I was part of a blended family. There were animals (lots of them), step-children and step-parents, relatives-in-law, Christians, Jews, Romanians, Israelis, Puerto Ricans, children and grandparents, and a strangely disappearing "family uncle" named Silviu (no one understood how he was related to us, but we took him in anyway; he usually slept on the couch). And I can tell you that it got a little crazy sometimes. But we recognized one thing: We were a family, and that was quite enough to see beyond our different backgrounds and beliefs.
My father loved to throw big family dinners on Mondays. There were my stepsisters, gossiping about mutual friends and chiding their children for eating with their hands. Beside them sat their tall, dark, and handsome Latino husbands, clucking away in their native tongue. My father was perched at the head of the table like a king on a throne, his thick black hair and thick lips characteristic among his three Romanian brothers, all of whom were present and all of whom had married women from Israel. My mother delegated the passing down of dishes and heaped more food onto everyone's plate whether they liked it or not. My lesbian aunt and her partner were found on the opposite end, faithfully holding hands and partaking in the familial tomfoolery. Beneath the table lurked several cats and dogs, awaiting to surface their snouts at the first sight of a hand holding scraps of meat. And of course there was Silviu, the mysterious family uncle, giggling at everyone's jokes, though some were in Spanish or Hebrew, which he did not understand.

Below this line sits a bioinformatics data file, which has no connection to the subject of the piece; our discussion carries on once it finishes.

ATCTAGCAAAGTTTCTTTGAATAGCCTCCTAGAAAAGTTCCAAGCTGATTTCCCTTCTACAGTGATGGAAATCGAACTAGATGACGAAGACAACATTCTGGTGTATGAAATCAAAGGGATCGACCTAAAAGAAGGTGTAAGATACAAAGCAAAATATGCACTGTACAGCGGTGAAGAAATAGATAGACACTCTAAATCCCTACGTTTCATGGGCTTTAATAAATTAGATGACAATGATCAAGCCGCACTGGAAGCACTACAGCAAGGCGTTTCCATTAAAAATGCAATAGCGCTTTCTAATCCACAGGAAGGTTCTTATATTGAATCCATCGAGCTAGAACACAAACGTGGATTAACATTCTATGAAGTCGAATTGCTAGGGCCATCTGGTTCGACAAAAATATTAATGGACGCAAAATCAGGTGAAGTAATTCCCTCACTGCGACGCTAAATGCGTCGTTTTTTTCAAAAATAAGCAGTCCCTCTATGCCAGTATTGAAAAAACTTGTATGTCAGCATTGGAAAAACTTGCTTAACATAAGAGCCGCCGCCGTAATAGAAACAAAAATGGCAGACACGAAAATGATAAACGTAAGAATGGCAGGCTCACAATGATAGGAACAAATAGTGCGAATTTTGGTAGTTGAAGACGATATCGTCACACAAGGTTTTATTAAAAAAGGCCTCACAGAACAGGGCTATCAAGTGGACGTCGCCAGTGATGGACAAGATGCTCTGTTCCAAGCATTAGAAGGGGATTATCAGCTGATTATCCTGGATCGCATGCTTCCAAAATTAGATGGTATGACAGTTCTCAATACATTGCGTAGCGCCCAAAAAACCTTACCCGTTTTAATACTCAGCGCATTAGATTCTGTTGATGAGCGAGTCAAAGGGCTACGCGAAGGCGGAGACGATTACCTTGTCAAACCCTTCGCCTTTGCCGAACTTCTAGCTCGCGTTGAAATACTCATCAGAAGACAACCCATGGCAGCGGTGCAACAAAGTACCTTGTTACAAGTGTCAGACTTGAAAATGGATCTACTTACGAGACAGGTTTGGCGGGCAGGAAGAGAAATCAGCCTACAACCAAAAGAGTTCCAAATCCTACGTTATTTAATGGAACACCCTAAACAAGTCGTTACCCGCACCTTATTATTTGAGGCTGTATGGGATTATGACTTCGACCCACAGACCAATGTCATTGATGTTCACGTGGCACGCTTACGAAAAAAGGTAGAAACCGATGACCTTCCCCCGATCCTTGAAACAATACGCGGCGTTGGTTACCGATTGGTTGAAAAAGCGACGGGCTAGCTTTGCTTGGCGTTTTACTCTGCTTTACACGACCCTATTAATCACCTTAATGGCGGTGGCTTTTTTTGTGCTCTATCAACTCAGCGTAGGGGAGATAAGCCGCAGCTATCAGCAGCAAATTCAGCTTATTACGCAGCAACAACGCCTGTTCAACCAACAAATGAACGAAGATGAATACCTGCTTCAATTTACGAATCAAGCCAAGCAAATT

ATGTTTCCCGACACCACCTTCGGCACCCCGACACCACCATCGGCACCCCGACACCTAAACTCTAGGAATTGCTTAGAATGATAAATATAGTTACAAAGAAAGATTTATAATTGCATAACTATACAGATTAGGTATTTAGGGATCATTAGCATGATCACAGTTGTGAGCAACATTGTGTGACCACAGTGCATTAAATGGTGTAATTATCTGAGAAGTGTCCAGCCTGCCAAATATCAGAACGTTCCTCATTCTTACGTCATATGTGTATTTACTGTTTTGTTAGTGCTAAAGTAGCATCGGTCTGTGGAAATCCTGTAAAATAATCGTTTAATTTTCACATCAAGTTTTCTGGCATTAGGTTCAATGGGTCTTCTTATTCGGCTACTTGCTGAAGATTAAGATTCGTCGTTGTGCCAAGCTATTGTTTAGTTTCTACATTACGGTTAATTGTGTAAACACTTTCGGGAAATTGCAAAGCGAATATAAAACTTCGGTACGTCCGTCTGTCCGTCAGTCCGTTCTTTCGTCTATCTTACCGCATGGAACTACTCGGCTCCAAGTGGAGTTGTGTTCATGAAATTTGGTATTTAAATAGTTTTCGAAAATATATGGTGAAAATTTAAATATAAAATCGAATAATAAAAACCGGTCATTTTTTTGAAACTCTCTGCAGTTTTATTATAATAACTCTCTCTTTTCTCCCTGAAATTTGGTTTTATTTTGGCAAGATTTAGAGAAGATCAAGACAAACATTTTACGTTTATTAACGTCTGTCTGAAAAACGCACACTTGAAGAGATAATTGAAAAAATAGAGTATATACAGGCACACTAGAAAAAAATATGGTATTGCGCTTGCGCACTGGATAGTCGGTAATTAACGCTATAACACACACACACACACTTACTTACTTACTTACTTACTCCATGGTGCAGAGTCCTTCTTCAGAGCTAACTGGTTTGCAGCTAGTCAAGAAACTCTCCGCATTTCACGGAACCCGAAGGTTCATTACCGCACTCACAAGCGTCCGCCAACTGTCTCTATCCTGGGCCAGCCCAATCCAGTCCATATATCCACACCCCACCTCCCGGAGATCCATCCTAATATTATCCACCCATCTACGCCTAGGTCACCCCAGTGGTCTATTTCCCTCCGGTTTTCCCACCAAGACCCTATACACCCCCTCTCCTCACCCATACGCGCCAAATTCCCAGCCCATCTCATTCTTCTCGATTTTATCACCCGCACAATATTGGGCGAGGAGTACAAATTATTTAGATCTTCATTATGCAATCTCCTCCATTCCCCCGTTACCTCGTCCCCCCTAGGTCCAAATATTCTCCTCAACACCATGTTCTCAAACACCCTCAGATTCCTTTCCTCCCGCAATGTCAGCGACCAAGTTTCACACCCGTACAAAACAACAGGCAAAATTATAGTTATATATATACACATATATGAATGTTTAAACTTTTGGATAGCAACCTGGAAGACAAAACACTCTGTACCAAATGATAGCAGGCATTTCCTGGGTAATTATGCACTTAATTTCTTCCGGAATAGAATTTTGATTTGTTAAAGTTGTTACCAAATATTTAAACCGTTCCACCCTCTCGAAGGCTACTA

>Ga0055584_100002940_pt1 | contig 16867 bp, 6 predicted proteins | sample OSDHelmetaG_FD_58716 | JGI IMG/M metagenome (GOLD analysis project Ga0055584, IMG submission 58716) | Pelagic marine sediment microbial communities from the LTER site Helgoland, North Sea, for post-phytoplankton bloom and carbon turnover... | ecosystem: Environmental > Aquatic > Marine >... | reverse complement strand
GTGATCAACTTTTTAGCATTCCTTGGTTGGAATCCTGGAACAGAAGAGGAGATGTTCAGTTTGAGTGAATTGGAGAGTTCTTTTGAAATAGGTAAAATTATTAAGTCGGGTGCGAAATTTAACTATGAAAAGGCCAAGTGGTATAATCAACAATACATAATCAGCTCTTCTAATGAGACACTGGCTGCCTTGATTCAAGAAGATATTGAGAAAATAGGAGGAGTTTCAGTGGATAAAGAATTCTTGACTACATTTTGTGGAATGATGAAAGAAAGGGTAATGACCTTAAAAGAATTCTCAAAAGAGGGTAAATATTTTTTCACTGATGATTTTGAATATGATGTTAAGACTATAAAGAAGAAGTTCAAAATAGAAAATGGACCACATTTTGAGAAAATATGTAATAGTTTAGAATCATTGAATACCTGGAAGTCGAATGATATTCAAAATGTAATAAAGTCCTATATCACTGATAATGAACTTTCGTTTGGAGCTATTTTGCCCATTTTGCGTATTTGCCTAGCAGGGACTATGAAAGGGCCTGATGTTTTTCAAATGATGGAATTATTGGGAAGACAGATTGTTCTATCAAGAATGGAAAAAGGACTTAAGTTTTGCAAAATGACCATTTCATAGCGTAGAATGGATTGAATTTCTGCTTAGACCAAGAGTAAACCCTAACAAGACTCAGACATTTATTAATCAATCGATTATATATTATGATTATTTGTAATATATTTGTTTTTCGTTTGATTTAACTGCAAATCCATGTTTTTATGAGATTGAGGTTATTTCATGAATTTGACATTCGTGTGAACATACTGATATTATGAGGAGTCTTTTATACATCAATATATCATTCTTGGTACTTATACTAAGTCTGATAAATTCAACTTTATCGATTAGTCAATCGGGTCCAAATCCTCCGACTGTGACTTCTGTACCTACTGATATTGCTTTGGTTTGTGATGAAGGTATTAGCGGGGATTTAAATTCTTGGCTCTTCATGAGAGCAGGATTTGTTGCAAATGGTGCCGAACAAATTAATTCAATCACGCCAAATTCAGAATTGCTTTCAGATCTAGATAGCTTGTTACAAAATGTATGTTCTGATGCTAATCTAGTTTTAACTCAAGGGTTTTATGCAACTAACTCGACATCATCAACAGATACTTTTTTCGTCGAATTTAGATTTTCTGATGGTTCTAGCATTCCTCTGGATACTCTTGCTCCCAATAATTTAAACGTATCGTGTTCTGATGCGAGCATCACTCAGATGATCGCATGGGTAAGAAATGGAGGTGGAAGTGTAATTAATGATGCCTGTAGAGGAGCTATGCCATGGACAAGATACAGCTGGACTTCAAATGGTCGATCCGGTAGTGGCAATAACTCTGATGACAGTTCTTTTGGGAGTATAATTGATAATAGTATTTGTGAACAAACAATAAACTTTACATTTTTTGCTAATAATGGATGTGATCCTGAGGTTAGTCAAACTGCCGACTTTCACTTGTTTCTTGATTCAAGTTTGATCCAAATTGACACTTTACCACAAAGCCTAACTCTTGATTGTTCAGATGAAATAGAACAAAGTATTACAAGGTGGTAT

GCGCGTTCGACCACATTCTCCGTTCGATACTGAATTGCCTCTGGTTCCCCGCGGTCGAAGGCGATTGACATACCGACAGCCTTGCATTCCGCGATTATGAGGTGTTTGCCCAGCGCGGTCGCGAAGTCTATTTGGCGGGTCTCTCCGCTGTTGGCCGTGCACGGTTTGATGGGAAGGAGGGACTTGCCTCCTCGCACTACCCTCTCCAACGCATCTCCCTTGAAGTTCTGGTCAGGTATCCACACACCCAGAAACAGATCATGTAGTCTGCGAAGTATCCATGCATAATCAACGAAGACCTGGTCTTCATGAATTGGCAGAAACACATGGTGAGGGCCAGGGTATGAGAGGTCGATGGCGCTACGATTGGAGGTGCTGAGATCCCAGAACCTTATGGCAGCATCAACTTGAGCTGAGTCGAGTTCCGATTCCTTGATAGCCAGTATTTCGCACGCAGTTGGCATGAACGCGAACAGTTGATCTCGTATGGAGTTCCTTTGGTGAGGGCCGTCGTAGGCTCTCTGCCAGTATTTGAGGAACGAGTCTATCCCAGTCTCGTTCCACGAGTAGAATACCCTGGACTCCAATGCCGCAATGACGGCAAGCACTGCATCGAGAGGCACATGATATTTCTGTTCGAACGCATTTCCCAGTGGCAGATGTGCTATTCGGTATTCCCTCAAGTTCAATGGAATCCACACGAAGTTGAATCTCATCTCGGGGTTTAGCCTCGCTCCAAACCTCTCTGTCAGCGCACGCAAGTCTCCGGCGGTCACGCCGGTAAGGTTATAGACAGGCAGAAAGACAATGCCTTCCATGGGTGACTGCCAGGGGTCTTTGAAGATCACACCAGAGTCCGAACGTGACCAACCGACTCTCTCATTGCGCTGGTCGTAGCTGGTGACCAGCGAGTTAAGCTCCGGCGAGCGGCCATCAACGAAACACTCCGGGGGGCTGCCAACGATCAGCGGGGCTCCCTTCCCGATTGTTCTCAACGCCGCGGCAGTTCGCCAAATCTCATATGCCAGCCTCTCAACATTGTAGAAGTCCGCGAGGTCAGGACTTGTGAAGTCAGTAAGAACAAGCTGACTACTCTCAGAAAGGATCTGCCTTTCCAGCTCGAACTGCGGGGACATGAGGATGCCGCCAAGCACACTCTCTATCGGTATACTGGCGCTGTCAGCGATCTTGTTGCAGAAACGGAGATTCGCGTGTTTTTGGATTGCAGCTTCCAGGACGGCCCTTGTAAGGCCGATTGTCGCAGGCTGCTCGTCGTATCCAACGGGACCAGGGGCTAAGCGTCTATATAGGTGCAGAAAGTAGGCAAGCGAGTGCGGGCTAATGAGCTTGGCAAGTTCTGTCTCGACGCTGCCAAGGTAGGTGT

To a passerby who peered through the window, we might have looked like a conglomeration of people just sitting at a table. But our home held a cluster of kind smiles, laughter bursting at inside jokes, hearty pats on the back, and fond memories recounted together. A blending of different beings all longing for the same thing: to love and be loved. We shared not just food and a communal table -- we shared love lit by the light of our souls. Such were my family dinners, my Monday nights, my most sorely missed memory.
I hear many people complain about their relatives: "My sister's a...," "My aunt did this," "I can't stand my dad." And although I've expressed similar frustrations growing up, I shake my head in envy at their words. How I wish to be close to my stepsisters again, see my aunt who now lives in Europe, or hug my dad once more. I even miss Silviu, who finally found a new home (though we do not know where). I've learned that family feuds are perfectly normal, but what is not normal are the permanent rifts we allow to form from senseless arguments and opposing viewpoints. Sooner or later life makes us all regret our pride and stubborn nature.
Nearly five years have passed since my father left this world and our family dinners. We have tried to gather around the table as before but the food, however pungent, was tasteless without his presence. In his honor, I share my six keys to giving and receiving the most of your family:
Put your pride aside. Pride is the No. 1 factor causing familial grief. That's because our ego, the generator of pride, makes us grip onto the notion that we and only we can be right. One person's hubris can disrupt an entire family. It can simply devastate kinship because it disassociates individuals from the whole, diminishing the sense of unity. If someone in your household has hurt you, disengage your pride and tap into wisdom: Be smart enough to forgive and forge ahead.